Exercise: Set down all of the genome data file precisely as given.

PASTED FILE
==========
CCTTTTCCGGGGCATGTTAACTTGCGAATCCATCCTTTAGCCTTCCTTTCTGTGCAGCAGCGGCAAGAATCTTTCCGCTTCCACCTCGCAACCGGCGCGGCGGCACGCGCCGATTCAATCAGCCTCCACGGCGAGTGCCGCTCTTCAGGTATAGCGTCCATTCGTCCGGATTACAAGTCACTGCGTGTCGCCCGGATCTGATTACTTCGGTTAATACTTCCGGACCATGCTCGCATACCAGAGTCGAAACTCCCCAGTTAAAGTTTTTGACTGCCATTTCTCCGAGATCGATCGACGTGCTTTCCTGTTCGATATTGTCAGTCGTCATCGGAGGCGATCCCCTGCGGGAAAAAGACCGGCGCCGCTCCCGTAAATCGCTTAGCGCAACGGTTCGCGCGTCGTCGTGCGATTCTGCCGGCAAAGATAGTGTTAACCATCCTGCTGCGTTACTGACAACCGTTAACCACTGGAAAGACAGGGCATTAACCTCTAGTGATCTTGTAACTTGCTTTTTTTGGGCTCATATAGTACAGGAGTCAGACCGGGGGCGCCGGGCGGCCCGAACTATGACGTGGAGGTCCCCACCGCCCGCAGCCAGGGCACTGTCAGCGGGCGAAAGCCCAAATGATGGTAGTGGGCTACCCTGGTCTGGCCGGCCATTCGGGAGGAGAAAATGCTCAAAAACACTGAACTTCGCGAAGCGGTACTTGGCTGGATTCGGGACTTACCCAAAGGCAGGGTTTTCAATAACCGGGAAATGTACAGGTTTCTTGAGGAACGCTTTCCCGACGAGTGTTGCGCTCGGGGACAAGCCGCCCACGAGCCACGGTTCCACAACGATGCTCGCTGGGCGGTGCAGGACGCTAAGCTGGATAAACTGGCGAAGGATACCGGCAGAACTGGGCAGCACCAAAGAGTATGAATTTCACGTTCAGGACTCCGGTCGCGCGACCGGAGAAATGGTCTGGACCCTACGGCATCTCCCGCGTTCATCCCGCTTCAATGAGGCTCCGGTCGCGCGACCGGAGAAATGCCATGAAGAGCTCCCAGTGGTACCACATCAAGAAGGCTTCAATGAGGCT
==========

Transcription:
CCTTTTCCGGGGCATGTTAACTTGCGAATCCATCCTTTAGCCTTCCTTTCTGTGCAGCAGCGGCAAGAATCTTTCCGCTTCCACCTCGCAACCGGCGCGGCGGCACGCGCCGATTCAATCAGCCTCCACGGCGAGTGCCGCTCTTCAGGTATAGCGTCCATTCGTCCGGATTACAAGTCACTGCGTGTCGCCCGGATCTGATTACTTCGGTTAATACTTCCGGACCATGCTCGCATACCAGAGTCGAAACTCCCCAGTTAAAGTTTTTGACTGCCATTTCTCCGAGATCGATCGACGTGCTTTCCTGTTCGATATTGTCAGTCGTCATCGGAGGCGATCCCCTGCGGGAAAAAGACCGGCGCCGCTCCCGTAAATCGCTTAGCGCAACGGTTCGCGCGTCGTCGTGCGATTCTGCCGGCAAAGATAGTGTTAACCATCCTGCTGCGTTACTGACAACCGTTAACCACTGGAAAGACAGGGCATTAACCTCTAGTGATCTTGTAACTTGCTTTTTTTGGGCTCATATAGTACAGGAGTCAGACCGGGGGCGCCGGGCGGCCCGAACTATGACGTGGAGGTCCCCACCGCCCGCAGCCAGGGCACTGTCAGCGGGCGAAAGCCCAAATGATGGTAGTGGGCTACCCTGGTCTGGCCGGCCATTCGGGAGGAGAAAATGCTCAAAAACACTGAACTTCGCGAAGCGGTACTTGGCTGGATTCGGGACTTACCCAAAGGCAGGGTTTTCAATAACCGGGAAATGTACAGGTTTCTTGAGGAACGCTTTCCCGACGAGTGTTGCGCTCGGGGACAAGCCGCCCACGAGCCACGGTTCCACAACGATGCTCGCTGGGCGGTGCAGGACGCTAAGCTGGATAAACTGGCGAAGGATACCGGCAGAACTGGGCAGCACCAAAGAGTATGAATTTCACGTTCAGGACTCCGGTCGCGCGACCGGAGAAATGGTCTGGACCCTACGGCATCTCCCGCGTTCATCCCGCTTCAATGAGGCTCCGGTCGCGCGACCGGAGAAATGCCATGAAGAGCTCCCAGTGGTACCACATCAAGAAGGCTTCAATGAGGCT